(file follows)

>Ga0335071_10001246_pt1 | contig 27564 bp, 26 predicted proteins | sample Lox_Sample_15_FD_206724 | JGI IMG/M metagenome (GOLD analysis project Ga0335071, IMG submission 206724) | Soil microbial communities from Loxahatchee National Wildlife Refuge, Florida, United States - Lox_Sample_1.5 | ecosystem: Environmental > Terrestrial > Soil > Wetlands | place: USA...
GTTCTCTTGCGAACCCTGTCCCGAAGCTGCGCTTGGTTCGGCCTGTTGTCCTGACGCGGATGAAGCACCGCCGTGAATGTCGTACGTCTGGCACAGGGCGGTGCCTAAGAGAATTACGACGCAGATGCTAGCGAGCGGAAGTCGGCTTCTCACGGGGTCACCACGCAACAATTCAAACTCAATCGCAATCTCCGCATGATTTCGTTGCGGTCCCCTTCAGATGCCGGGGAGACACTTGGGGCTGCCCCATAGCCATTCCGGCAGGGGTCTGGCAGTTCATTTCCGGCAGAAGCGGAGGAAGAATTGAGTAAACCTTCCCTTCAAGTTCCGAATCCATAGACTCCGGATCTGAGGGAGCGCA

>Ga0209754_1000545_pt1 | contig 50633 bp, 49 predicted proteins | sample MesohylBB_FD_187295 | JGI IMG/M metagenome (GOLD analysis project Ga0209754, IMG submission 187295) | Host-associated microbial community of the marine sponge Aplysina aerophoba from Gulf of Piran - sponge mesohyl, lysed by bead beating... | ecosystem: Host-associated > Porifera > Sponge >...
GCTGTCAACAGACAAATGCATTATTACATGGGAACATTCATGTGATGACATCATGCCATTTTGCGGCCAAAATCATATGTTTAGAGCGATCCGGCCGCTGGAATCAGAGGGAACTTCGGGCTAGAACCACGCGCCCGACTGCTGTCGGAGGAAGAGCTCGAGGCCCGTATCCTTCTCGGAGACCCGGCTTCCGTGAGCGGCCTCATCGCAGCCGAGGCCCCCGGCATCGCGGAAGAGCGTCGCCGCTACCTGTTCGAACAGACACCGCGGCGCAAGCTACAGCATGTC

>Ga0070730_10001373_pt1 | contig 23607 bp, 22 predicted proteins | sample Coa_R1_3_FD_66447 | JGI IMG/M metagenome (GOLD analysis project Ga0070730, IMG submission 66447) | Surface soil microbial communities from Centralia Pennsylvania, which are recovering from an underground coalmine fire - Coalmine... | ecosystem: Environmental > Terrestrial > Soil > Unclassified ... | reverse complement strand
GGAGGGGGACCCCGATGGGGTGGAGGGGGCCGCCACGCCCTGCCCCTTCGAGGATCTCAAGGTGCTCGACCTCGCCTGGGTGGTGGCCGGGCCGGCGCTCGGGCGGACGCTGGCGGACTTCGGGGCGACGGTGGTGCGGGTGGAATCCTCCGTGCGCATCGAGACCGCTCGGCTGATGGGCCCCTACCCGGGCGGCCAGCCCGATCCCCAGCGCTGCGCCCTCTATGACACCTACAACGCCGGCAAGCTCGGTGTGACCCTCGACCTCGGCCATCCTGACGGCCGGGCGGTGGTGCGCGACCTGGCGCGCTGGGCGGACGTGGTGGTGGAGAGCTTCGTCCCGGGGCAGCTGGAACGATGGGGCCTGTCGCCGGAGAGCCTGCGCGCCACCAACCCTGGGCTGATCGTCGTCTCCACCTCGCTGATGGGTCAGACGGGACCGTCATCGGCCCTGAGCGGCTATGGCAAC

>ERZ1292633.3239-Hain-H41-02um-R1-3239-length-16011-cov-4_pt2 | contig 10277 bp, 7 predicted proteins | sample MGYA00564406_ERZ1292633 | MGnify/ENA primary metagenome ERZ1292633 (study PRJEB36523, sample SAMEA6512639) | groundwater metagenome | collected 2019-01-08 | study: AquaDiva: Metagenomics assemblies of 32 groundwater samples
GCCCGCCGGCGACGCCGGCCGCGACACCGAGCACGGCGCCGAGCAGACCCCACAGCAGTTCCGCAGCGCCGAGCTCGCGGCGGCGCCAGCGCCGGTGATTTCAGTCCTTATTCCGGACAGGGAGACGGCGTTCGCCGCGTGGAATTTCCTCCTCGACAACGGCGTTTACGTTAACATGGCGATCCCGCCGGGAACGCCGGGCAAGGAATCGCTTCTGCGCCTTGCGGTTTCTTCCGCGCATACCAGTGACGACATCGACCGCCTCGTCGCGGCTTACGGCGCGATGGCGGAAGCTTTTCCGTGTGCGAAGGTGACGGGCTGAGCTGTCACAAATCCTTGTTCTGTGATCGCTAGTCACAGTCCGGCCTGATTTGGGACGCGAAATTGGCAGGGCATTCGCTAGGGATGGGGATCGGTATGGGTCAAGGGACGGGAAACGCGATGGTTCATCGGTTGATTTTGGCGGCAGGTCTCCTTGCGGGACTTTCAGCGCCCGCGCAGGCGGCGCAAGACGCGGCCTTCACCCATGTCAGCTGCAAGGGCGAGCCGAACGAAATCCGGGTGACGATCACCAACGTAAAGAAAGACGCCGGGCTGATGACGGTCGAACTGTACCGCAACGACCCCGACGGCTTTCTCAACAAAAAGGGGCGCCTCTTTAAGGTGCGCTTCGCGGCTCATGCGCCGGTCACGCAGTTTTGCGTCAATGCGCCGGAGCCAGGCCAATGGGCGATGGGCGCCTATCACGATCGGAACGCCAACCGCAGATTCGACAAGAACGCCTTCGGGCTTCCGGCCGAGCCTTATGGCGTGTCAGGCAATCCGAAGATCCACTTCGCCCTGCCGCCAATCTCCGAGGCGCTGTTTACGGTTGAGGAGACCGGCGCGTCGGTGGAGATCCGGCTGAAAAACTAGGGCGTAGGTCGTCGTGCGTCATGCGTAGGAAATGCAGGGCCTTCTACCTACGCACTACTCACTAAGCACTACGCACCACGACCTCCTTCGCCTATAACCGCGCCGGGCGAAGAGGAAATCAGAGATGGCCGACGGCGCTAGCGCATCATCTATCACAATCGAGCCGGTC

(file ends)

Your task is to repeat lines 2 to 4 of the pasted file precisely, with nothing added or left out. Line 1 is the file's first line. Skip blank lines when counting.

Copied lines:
GTTCTCTTGCGAACCCTGTCCCGAAGCTGCGCTTGGTTCGGCCTGTTGTCCTGACGCGGATGAAGCACCGCCGTGAATGTCGTACGTCTGGCACAGGGCGGTGCCTAAGAGAATTACGACGCAGATGCTAGCGAGCGGAAGTCGGCTTCTCACGGGGTCACCACGCAACAATTCAAACTCAATCGCAATCTCCGCATGATTTCGTTGCGGTCCCCTTCAGATGCCGGGGAGACACTTGGGGCTGCCCCATAGCCATTCCGGCAGGGGTCTGGCAGTTCATTTCCGGCAGAAGCGGAGGAAGAATTGAGTAAACCTTCCCTTCAAGTTCCGAATCCATAGACTCCGGATCTGAGGGAGCGCA

>Ga0209754_1000545_pt1 | contig 50633 bp, 49 predicted proteins | sample MesohylBB_FD_187295 | JGI IMG/M metagenome (GOLD analysis project Ga0209754, IMG submission 187295) | Host-associated microbial community of the marine sponge Aplysina aerophoba from Gulf of Piran - sponge mesohyl, lysed by bead beating... | ecosystem: Host-associated > Porifera > Sponge >...
GCTGTCAACAGACAAATGCATTATTACATGGGAACATTCATGTGATGACATCATGCCATTTTGCGGCCAAAATCATATGTTTAGAGCGATCCGGCCGCTGGAATCAGAGGGAACTTCGGGCTAGAACCACGCGCCCGACTGCTGTCGGAGGAAGAGCTCGAGGCCCGTATCCTTCTCGGAGACCCGGCTTCCGTGAGCGGCCTCATCGCAGCCGAGGCCCCCGGCATCGCGGAAGAGCGTCGCCGCTACCTGTTCGAACAGACACCGCGGCGCAAGCTACAGCATGTC